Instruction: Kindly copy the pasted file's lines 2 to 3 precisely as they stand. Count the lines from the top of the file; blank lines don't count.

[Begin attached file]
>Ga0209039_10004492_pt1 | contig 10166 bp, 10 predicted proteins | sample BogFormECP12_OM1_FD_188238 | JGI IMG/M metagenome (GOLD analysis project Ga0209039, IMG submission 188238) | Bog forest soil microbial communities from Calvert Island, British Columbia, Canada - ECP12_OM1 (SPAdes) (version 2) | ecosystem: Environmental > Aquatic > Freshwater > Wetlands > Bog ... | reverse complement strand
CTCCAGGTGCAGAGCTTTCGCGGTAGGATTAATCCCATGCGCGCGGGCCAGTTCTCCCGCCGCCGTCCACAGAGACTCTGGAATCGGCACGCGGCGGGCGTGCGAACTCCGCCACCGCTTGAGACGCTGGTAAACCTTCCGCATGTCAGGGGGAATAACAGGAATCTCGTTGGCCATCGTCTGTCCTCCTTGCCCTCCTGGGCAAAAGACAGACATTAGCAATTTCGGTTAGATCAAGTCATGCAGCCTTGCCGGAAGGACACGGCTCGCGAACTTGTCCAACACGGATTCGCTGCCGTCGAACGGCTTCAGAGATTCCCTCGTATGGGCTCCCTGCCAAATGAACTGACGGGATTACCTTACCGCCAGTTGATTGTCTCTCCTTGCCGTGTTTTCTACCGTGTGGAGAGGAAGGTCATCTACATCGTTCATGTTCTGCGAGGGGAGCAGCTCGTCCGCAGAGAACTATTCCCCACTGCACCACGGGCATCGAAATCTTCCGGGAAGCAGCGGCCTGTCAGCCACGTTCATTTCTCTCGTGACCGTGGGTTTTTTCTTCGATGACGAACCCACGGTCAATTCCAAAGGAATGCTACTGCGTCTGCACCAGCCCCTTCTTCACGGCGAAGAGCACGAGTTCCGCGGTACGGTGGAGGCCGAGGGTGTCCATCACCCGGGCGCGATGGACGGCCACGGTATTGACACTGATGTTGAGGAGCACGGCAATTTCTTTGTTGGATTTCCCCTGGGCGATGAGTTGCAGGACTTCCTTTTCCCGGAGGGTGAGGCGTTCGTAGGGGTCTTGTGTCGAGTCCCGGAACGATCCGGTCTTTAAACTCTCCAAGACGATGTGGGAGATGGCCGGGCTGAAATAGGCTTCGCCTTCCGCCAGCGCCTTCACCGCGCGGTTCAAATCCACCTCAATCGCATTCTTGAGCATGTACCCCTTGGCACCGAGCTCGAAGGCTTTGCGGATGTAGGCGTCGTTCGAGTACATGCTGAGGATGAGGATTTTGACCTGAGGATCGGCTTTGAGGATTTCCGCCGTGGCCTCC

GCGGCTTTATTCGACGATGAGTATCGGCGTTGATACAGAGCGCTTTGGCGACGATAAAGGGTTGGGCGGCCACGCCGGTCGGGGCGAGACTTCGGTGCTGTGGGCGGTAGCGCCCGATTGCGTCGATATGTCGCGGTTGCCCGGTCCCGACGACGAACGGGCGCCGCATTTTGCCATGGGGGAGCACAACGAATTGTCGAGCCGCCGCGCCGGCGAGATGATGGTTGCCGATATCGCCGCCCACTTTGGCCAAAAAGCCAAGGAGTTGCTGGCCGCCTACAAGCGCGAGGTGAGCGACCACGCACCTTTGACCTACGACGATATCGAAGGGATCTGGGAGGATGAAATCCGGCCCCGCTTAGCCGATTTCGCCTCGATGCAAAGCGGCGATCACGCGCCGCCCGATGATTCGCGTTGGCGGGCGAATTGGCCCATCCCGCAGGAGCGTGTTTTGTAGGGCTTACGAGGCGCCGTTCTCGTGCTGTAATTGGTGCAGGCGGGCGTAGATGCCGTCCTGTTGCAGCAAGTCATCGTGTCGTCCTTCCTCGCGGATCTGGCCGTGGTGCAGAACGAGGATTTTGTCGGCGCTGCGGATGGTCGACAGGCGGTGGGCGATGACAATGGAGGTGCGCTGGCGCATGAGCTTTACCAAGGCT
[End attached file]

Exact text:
CTCCAGGTGCAGAGCTTTCGCGGTAGGATTAATCCCATGCGCGCGGGCCAGTTCTCCCGCCGCCGTCCACAGAGACTCTGGAATCGGCACGCGGCGGGCGTGCGAACTCCGCCACCGCTTGAGACGCTGGTAAACCTTCCGCATGTCAGGGGGAATAACAGGAATCTCGTTGGCCATCGTCTGTCCTCCTTGCCCTCCTGGGCAAAAGACAGACATTAGCAATTTCGGTTAGATCAAGTCATGCAGCCTTGCCGGAAGGACACGGCTCGCGAACTTGTCCAACACGGATTCGCTGCCGTCGAACGGCTTCAGAGATTCCCTCGTATGGGCTCCCTGCCAAATGAACTGACGGGATTACCTTACCGCCAGTTGATTGTCTCTCCTTGCCGTGTTTTCTACCGTGTGGAGAGGAAGGTCATCTACATCGTTCATGTTCTGCGAGGGGAGCAGCTCGTCCGCAGAGAACTATTCCCCACTGCACCACGGGCATCGAAATCTTCCGGGAAGCAGCGGCCTGTCAGCCACGTTCATTTCTCTCGTGACCGTGGGTTTTTTCTTCGATGACGAACCCACGGTCAATTCCAAAGGAATGCTACTGCGTCTGCACCAGCCCCTTCTTCACGGCGAAGAGCACGAGTTCCGCGGTACGGTGGAGGCCGAGGGTGTCCATCACCCGGGCGCGATGGACGGCCACGGTATTGACACTGATGTTGAGGAGCACGGCAATTTCTTTGTTGGATTTCCCCTGGGCGATGAGTTGCAGGACTTCCTTTTCCCGGAGGGTGAGGCGTTCGTAGGGGTCTTGTGTCGAGTCCCGGAACGATCCGGTCTTTAAACTCTCCAAGACGATGTGGGAGATGGCCGGGCTGAAATAGGCTTCGCCTTCCGCCAGCGCCTTCACCGCGCGGTTCAAATCCACCTCAATCGCATTCTTGAGCATGTACCCCTTGGCACCGAGCTCGAAGGCTTTGCGGATGTAGGCGTCGTTCGAGTACATGCTGAGGATGAGGATTTTGACCTGAGGATCGGCTTTGAGGATTTCCGCCGTGGCCTCC

GCGGCTTTATTCGACGATGAGTATCGGCGTTGATACAGAGCGCTTTGGCGACGATAAAGGGTTGGGCGGCCACGCCGGTCGGGGCGAGACTTCGGTGCTGTGGGCGGTAGCGCCCGATTGCGTCGATATGTCGCGGTTGCCCGGTCCCGACGACGAACGGGCGCCGCATTTTGCCATGGGGGAGCACAACGAATTGTCGAGCCGCCGCGCCGGCGAGATGATGGTTGCCGATATCGCCGCCCACTTTGGCCAAAAAGCCAAGGAGTTGCTGGCCGCCTACAAGCGCGAGGTGAGCGACCACGCACCTTTGACCTACGACGATATCGAAGGGATCTGGGAGGATGAAATCCGGCCCCGCTTAGCCGATTTCGCCTCGATGCAAAGCGGCGATCACGCGCCGCCCGATGATTCGCGTTGGCGGGCGAATTGGCCCATCCCGCAGGAGCGTGTTTTGTAGGGCTTACGAGGCGCCGTTCTCGTGCTGTAATTGGTGCAGGCGGGCGTAGATGCCGTCCTGTTGCAGCAAGTCATCGTGTCGTCCTTCCTCGCGGATCTGGCCGTGGTGCAGAACGAGGATTTTGTCGGCGCTGCGGATGGTCGACAGGCGGTGGGCGATGACAATGGAGGTGCGCTGGCGCATGAGCTTTACCAAGGCT